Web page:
She was a good actress, but I was mainly a character lost in my own life. When you get caught in a con it is generally a reflection of how you are disconnected from the truth of your own voice, narrative, and life. I was so lost in grief that I could not see clearly, and I ignored the overly dramatic plot that was laid out before me. Hey, just because I grew up around plays does not mean I can’t be immune to a clever character. In the end, she did not want money from me, she wanted to be seen, and this also makes me love her, feel for her, although she has disappeared completely from my life.

Do you think that The True is a modern myth? It seems to explore many different genres, and also to use the dramatic structure as though it were a play. Are you suggesting that “all the world’s a stage”?

When I realized I had lived two years in a lie I saw how I had been in a play within a play, and so I went about trying to write that in a narrative form. So, the language is like what one might find in a play, then it jumps to journalism, then it jumps to true crime and finally the book ends in a dream. This was the only way I could think to bring the reader into the feeling of being in a con, to make it as murky a rollercoaster ride as possible. So, yes, all the world’s a stage and in this book I wanted all the players in it to take the reader on a wild ride, with the final reflection being how we actually long for forgiveness, to be characters who are seen by those we love.

I’m making more movies these days and find that they reflect the world in a deep way. Are you afraid the theater is out of touch with the world?

This is complicated because we are living in an explosion of film and television. There is so much exciting storytelling in film these days exploring narratives and ideas that are non-linear. Films have plots and characters that go everywhere from Doctor Strange moving through the metaverse, to characters living below the surface of a house in Parasite. And, perhaps because of this explosion of images and choices audiences want something different from the performing arts — perhaps more immediacy and also a wild ride. In 2001 I started to work as a producer and collaborator in the art and technology space, and we were hoping that artists could use technology to explore stories in a new, deep way using tech as a “paintbrush.” Now, many theaters have adopted video, multimedia and film into their work, though it is still up to theater artists to find the humanity in their work to really engage the hearts of the audience. If that humanity is not found then the theater could end up being like a movie itself, or a late show in Las Vegas, all “product” and little love. I think we are waiting for our modern Charlie Chaplin who will integrate heart and technology for theater — I am sure she will show up!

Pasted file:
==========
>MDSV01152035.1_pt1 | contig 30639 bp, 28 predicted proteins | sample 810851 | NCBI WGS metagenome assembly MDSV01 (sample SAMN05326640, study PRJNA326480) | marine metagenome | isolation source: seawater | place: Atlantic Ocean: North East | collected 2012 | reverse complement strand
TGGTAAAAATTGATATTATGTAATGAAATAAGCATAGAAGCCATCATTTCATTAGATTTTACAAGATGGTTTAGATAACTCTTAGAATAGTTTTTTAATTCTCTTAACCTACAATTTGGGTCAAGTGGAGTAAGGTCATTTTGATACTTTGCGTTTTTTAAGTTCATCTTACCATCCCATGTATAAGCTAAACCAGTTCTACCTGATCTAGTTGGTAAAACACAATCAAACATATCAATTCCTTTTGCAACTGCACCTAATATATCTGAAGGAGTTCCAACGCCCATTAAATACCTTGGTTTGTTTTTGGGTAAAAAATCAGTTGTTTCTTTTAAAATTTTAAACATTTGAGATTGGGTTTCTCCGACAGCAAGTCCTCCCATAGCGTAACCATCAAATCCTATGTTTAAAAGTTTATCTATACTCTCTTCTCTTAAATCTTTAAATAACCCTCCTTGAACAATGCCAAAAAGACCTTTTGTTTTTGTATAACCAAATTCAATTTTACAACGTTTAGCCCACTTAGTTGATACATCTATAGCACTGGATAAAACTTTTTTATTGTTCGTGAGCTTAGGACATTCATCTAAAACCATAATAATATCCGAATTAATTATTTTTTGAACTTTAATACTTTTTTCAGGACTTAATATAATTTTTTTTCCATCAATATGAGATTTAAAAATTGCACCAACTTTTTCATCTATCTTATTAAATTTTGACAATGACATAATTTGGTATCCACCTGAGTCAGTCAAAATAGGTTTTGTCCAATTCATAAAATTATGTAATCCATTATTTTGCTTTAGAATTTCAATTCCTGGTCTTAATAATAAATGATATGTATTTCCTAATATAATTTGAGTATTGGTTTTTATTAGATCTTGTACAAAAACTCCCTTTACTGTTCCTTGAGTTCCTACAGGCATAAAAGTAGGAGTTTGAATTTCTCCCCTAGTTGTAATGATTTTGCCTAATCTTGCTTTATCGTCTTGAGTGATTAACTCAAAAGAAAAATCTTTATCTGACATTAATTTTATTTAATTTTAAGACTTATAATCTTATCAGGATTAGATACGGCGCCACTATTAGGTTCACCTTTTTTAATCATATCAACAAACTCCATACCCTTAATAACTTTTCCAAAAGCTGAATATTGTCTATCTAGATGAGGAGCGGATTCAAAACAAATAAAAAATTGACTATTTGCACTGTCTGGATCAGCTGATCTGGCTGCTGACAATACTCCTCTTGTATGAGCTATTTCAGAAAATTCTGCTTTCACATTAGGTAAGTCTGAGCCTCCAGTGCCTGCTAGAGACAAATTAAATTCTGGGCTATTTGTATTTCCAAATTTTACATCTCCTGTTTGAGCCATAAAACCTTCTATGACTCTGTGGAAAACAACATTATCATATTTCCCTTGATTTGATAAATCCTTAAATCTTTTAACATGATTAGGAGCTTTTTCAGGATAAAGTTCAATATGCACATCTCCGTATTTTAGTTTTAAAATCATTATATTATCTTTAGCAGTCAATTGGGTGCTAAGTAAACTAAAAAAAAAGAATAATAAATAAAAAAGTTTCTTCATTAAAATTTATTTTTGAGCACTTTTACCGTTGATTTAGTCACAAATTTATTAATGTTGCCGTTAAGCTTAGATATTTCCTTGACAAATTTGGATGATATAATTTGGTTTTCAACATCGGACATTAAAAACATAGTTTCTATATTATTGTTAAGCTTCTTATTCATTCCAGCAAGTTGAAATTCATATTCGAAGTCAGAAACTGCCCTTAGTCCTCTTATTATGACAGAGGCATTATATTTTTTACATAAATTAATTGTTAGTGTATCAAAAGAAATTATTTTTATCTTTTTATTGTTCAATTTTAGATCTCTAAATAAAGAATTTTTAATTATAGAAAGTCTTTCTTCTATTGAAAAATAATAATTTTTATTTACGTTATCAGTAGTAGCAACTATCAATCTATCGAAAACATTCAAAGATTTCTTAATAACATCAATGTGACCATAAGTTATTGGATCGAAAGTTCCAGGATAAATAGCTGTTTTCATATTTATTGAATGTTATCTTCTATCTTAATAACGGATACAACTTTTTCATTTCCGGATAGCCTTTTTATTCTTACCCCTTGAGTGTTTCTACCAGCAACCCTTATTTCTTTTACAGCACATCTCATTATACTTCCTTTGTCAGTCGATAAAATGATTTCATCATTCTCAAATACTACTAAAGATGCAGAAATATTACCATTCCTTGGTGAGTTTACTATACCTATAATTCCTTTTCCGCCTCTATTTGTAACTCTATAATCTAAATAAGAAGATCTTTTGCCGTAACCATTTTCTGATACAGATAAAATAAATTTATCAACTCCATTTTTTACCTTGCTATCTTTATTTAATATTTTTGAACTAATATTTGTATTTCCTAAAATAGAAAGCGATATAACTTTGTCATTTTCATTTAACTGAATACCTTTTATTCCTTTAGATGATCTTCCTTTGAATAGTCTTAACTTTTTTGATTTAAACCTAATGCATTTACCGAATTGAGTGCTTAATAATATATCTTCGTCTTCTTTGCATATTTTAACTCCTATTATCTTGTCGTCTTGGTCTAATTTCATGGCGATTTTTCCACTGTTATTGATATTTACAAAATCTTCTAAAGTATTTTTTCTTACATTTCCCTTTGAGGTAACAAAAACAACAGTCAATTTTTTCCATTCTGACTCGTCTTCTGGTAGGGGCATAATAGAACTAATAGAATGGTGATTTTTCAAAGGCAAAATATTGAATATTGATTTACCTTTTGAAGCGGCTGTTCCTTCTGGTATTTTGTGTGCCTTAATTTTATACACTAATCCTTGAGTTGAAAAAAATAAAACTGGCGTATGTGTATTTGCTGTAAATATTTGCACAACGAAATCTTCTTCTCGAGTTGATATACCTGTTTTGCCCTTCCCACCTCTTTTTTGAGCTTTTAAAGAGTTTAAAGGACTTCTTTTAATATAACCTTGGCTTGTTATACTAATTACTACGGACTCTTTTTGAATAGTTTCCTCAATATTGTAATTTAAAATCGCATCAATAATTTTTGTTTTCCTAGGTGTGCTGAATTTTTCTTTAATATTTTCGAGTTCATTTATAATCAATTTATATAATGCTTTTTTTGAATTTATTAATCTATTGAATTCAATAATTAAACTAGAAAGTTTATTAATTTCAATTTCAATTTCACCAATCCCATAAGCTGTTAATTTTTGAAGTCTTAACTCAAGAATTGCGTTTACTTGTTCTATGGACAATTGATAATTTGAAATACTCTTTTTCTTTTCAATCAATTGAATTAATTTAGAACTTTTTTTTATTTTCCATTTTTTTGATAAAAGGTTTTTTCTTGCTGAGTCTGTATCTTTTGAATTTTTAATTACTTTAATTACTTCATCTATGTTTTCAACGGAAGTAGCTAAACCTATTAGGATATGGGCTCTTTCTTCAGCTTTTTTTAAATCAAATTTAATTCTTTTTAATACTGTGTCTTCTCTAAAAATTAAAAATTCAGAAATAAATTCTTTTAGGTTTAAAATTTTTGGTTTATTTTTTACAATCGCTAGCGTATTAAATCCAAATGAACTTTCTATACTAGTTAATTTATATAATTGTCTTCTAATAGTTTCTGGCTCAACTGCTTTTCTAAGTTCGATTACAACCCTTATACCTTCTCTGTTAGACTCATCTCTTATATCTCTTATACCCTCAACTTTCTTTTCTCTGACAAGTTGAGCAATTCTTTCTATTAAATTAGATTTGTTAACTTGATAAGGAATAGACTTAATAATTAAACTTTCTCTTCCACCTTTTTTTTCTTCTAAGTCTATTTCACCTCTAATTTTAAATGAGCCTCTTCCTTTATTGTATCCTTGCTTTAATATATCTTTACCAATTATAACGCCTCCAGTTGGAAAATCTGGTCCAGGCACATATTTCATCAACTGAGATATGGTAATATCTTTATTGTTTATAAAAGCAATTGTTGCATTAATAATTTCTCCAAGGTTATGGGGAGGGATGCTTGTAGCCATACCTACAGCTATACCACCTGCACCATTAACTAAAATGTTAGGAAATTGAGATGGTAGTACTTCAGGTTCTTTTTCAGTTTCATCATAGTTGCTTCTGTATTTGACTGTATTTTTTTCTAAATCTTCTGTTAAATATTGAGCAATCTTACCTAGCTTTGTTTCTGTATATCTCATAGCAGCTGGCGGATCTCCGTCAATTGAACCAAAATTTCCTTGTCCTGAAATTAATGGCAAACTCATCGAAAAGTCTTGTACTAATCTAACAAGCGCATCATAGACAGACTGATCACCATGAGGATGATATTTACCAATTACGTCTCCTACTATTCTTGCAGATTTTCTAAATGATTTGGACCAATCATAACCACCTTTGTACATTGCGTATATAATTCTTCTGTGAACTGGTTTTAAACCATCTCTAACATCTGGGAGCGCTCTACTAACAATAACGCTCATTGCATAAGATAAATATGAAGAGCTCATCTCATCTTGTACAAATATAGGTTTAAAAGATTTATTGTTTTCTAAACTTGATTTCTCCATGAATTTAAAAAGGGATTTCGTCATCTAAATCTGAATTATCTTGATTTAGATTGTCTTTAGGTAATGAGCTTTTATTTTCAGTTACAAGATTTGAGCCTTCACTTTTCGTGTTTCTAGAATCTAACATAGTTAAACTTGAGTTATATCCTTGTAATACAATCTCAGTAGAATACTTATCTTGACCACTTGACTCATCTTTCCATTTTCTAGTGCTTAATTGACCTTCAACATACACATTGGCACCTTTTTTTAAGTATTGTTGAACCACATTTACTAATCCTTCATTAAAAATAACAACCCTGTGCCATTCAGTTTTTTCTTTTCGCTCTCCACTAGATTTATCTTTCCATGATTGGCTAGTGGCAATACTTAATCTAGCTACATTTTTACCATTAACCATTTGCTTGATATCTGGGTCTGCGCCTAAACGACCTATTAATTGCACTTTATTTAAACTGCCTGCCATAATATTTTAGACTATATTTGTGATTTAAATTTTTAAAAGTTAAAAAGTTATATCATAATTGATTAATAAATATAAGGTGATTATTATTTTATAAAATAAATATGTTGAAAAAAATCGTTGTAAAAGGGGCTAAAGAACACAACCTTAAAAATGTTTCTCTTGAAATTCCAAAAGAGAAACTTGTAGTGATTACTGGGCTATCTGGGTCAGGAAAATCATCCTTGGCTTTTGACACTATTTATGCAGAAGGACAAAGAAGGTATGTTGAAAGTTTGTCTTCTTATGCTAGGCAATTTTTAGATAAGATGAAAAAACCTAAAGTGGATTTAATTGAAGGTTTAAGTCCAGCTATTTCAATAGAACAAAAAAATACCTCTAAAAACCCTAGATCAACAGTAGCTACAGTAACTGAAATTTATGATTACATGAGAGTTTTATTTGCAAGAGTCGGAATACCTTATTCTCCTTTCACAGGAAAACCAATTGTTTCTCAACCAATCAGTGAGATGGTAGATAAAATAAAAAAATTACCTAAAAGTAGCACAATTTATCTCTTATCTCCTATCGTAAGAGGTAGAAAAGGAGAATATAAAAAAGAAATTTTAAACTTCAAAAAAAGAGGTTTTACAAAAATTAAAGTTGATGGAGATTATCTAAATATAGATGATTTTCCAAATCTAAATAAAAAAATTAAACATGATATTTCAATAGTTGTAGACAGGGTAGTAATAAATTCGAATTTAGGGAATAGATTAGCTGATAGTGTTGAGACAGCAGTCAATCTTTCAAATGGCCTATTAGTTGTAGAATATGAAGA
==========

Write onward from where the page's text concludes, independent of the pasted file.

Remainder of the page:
At the end of The True we find ourselves with you in a dream. It’s in the Bulandra Theater filled with ghosts like Moliere, Ciulei, Darie, Bulgakov, Sarah Bernhardt, Sam Shepard, and more. Why does it end with ghosts, and what are you trying to say about life?

Well, ghosts are everywhere, especially in theaters. My ghosts followed me into this book and I let them have the final say. In fact, in the section at the end of the book it is the ghosts that finally tell the truth about my search, about the state of art and politics. And, this seems right to me, that they should have the wisdom we don’t have. Our ghosts are really ourselves, just like we are all the characters in our dreams — when we know this we can accept that we are learning from ourselves, and that ghosts have a lot to tell us, and I think it’s probably words of caution: stay awake, trust yourself, be brave.

Thank you, Sarah. I wish we were closer so we could have a coffee.

Me too, I miss you. Let’s hope Covid ends and we can sit together again.


Istvan Teglas is a Hungarian actor based in Bucharest, Romanian. He is a senior member of The National Theater of Romania, as well as a modern dancer known for his work with choreographer Andreea Novac. He is an award winning film actor (in 2020 he was awarded the Gopo Award, the equivalent to an Oscar in Eastern Europe) who has worked with the film directors Cristi Puiu, Horatiu Malaele and Corneliu Porumboiu. He is an outspoken anti-corruption and human rights activist.

Sarah Kornfeld is an American author, playwright, and producer. Her play, THE LOVEDEATH OF CLOWNS was produced at the Theater For The New City in New York. Her debut novel, WHAT STELLA SEES was published in 2018. Her writing has been featured in independent literary journals including Vol.1 Brooklyn, Largehearted Boy, and Heavy Feather Review. Her recent narrative non-fiction book is THE TRUE published in English, French and Romanian. Kornfeld received her BA from Sarah Lawrenece College and received professional training at the Royal Court Theater in London.